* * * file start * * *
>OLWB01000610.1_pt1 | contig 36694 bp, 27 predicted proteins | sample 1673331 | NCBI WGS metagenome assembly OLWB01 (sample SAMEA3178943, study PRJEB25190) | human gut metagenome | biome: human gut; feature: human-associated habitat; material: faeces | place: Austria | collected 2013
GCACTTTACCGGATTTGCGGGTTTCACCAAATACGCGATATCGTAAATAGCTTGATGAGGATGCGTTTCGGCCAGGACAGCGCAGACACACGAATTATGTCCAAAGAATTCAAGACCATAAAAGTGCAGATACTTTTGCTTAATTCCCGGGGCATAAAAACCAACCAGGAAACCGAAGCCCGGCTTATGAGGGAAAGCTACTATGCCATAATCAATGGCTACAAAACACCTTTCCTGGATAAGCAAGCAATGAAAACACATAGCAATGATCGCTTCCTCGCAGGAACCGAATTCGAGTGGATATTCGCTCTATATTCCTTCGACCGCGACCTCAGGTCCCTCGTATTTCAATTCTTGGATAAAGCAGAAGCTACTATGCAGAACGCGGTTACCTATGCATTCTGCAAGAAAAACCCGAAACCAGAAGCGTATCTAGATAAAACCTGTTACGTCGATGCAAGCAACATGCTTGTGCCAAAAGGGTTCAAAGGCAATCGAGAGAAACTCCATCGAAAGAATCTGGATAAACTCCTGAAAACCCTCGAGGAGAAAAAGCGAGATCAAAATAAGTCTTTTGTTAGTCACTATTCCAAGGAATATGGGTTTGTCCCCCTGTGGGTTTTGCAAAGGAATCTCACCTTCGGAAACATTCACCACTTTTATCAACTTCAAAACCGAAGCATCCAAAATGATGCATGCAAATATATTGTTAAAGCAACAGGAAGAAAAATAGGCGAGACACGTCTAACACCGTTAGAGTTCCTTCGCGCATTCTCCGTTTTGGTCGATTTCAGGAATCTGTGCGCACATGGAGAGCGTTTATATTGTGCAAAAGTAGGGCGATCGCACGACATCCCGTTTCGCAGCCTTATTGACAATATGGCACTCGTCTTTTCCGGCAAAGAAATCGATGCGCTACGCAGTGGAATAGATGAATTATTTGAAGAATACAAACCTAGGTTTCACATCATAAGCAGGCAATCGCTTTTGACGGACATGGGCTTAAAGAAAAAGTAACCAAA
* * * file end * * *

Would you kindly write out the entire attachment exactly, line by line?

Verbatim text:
>OLWB01000610.1_pt1 | contig 36694 bp, 27 predicted proteins | sample 1673331 | NCBI WGS metagenome assembly OLWB01 (sample SAMEA3178943, study PRJEB25190) | human gut metagenome | biome: human gut; feature: human-associated habitat; material: faeces | place: Austria | collected 2013
GCACTTTACCGGATTTGCGGGTTTCACCAAATACGCGATATCGTAAATAGCTTGATGAGGATGCGTTTCGGCCAGGACAGCGCAGACACACGAATTATGTCCAAAGAATTCAAGACCATAAAAGTGCAGATACTTTTGCTTAATTCCCGGGGCATAAAAACCAACCAGGAAACCGAAGCCCGGCTTATGAGGGAAAGCTACTATGCCATAATCAATGGCTACAAAACACCTTTCCTGGATAAGCAAGCAATGAAAACACATAGCAATGATCGCTTCCTCGCAGGAACCGAATTCGAGTGGATATTCGCTCTATATTCCTTCGACCGCGACCTCAGGTCCCTCGTATTTCAATTCTTGGATAAAGCAGAAGCTACTATGCAGAACGCGGTTACCTATGCATTCTGCAAGAAAAACCCGAAACCAGAAGCGTATCTAGATAAAACCTGTTACGTCGATGCAAGCAACATGCTTGTGCCAAAAGGGTTCAAAGGCAATCGAGAGAAACTCCATCGAAAGAATCTGGATAAACTCCTGAAAACCCTCGAGGAGAAAAAGCGAGATCAAAATAAGTCTTTTGTTAGTCACTATTCCAAGGAATATGGGTTTGTCCCCCTGTGGGTTTTGCAAAGGAATCTCACCTTCGGAAACATTCACCACTTTTATCAACTTCAAAACCGAAGCATCCAAAATGATGCATGCAAATATATTGTTAAAGCAACAGGAAGAAAAATAGGCGAGACACGTCTAACACCGTTAGAGTTCCTTCGCGCATTCTCCGTTTTGGTCGATTTCAGGAATCTGTGCGCACATGGAGAGCGTTTATATTGTGCAAAAGTAGGGCGATCGCACGACATCCCGTTTCGCAGCCTTATTGACAATATGGCACTCGTCTTTTCCGGCAAAGAAATCGATGCGCTACGCAGTGGAATAGATGAATTATTTGAAGAATACAAACCTAGGTTTCACATCATAAGCAGGCAATCGCTTTTGACGGACATGGGCTTAAAGAAAAAGTAACCAAA